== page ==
The most powerful, complicated, and expensive space observation station has sent in its first set of pictures after a nerve-wracking launch and trip to its permanent location.
The James Webb Space Telescope (JWST) has finally sent a batch of pictures captured with its 6.5-meter lens. NASA released a mosaic of the images as it tries to adjust the individual 18 lenses.
The image is blurry because NASA has to adjust the lenses first to take sharp pictures of the universe. While there are 18 light points in the photo, they represent the same star, the HD 84406, as it appears to each mirror segment. The scientists will use the Near Infrared Camera or NIRCam to fix any optical errors during the alignment process.
NASA spent 25 hours capturing the light that produced the mosaic image. It also required more than 1,500 images of the HD 84406 star to create the 18 points of light visible in the final image. Altogether, it processed 54 gigabytes of data.
This initial image is the foundation that NASA will use to align and focus the telescope. It achieved a dual purpose of confirming the NIRCam was ok to capture light from celestial figures and identify starlight from the same star coming in from each of the 18 primary mirror segments.
“This initial search covered an area about the size of the full Moon because the segment dots could potentially have been that spread out on the sky,” said Marshall Perrin, deputy telescope scientist for Webb and astronomer at the Space Telescope Science Institute. “Taking so much data right on the first day required all of Webb’s science operations and data processing systems here on Earth working smoothly with the observatory in space right from the start. And we found light from all 18 segments very near the center early in that search! This is a great starting point for mirror alignment.”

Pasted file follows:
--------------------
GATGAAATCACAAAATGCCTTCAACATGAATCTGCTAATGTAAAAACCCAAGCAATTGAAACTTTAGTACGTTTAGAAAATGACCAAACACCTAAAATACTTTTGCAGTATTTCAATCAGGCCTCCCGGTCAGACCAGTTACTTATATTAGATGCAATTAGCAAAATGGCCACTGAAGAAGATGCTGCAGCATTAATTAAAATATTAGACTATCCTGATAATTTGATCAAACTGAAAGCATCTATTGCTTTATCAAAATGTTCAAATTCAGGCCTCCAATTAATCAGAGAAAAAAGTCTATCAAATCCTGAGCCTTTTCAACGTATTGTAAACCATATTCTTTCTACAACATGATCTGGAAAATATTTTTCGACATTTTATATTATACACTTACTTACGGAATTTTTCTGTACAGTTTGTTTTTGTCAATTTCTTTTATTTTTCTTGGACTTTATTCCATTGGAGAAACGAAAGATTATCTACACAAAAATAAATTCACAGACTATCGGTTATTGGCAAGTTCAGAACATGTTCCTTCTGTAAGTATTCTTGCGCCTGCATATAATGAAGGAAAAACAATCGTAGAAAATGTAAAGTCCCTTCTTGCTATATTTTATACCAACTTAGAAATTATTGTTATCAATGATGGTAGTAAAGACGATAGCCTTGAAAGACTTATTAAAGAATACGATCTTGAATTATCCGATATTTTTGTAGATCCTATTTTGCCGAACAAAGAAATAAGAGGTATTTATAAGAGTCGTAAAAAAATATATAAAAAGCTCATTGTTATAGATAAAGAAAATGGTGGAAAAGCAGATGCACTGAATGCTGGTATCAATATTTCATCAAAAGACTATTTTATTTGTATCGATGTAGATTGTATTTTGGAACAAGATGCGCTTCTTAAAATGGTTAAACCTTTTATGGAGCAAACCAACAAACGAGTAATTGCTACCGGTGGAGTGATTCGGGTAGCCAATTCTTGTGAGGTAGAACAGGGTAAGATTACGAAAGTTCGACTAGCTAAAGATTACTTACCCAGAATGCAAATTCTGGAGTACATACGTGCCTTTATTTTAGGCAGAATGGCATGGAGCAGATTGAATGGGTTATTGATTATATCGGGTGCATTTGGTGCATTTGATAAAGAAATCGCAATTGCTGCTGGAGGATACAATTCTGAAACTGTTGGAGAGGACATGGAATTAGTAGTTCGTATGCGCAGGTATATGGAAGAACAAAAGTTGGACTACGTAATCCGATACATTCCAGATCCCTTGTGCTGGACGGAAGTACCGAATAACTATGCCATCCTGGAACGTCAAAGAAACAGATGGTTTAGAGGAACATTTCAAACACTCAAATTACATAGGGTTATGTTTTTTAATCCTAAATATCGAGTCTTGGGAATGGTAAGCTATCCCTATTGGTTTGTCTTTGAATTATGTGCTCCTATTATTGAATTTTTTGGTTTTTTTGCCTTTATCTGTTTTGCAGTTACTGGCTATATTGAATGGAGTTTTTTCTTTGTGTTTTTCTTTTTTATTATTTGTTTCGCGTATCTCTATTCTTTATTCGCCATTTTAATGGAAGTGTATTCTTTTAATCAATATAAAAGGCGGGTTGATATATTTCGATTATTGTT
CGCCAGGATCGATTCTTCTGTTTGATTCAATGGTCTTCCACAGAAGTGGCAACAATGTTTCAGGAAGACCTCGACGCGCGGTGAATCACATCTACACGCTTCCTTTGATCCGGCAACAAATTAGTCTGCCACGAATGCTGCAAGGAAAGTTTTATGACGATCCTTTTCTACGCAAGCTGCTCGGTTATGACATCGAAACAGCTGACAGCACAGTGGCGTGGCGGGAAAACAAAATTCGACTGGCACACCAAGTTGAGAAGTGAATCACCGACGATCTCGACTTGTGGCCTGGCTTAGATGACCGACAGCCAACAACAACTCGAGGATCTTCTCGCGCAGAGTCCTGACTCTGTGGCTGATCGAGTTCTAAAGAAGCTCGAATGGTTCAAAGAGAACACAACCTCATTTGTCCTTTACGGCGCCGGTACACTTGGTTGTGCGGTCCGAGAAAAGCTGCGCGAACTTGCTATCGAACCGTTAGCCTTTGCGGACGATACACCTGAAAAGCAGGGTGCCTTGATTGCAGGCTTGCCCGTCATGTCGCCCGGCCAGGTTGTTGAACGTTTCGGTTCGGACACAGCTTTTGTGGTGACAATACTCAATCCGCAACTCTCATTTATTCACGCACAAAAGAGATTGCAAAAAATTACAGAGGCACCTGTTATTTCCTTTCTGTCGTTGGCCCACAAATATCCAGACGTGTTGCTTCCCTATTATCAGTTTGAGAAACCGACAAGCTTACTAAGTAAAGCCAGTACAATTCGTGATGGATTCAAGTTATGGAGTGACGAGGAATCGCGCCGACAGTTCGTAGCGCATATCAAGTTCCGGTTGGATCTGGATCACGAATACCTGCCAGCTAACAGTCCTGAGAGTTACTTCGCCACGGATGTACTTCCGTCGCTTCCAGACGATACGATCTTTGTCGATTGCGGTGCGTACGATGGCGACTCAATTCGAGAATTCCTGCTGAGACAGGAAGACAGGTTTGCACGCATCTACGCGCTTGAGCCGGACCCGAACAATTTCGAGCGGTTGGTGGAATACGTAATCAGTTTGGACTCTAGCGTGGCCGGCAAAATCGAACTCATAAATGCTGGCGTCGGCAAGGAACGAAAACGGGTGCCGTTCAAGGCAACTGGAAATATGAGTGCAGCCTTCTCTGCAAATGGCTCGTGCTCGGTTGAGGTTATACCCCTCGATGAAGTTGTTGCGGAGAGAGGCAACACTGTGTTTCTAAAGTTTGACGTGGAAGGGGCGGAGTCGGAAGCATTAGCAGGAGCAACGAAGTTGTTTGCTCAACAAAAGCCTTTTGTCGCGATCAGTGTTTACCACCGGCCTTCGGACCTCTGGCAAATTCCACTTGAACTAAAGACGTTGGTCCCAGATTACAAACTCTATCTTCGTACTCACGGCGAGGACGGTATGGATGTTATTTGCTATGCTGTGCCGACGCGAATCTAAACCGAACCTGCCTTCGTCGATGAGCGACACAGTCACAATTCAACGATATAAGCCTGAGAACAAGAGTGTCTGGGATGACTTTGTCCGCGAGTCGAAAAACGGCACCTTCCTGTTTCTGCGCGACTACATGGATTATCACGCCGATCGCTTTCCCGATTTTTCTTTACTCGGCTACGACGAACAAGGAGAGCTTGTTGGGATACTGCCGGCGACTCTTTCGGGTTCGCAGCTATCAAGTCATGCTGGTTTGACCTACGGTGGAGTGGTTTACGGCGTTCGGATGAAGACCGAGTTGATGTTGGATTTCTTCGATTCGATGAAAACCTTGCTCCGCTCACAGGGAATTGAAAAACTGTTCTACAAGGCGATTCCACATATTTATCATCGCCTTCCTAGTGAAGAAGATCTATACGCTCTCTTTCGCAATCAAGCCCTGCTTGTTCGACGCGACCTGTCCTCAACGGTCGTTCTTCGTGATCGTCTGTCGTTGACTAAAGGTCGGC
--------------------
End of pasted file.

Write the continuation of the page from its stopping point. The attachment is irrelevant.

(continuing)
Commenting on the importance of the alignment process, Michael McElwain, observatory project scientist for the JWST, said, “Launching Webb to space was, of course, an exciting event, but for scientists and optical engineers, this is a pinnacle moment, when light from a star is successfully making its way through the system down onto a detector.”
Aligning the mirrors is a long process that might take months, but all 18 mirrors will eventually work as a single unit. The first set of working pictures is expected in this year’s summer.
The mirrors are one of the reasons the JWST is so complex. Each one must be positioned accurately, or the telescope won’t function properly. The engineers had to design it to fold to fit in the launch rocket.
The JWST also had a unique sun shield to protect it from the heat from the star. The shied, made up of five layers that must also be accurately positioned, is the size of a tennis court. It also had to be folded during the launch to unfurl during the trip to its present location in the Lagrange L2 ring, where it will orbit the sun. Protection from the sun is vital so that heat does not cause interference to the infrared process used to function.
It took the space telescope a month to reach its permanent location, about a million miles away. The distance makes it impossible to visit if a fix or repair is warranted. Even refueling is not actively planned for now, although there is enough fuel to power a 20-year mission.
During that time, the JWST will study ancient stars to discover how they formed and help search for exoplanets that might contain life.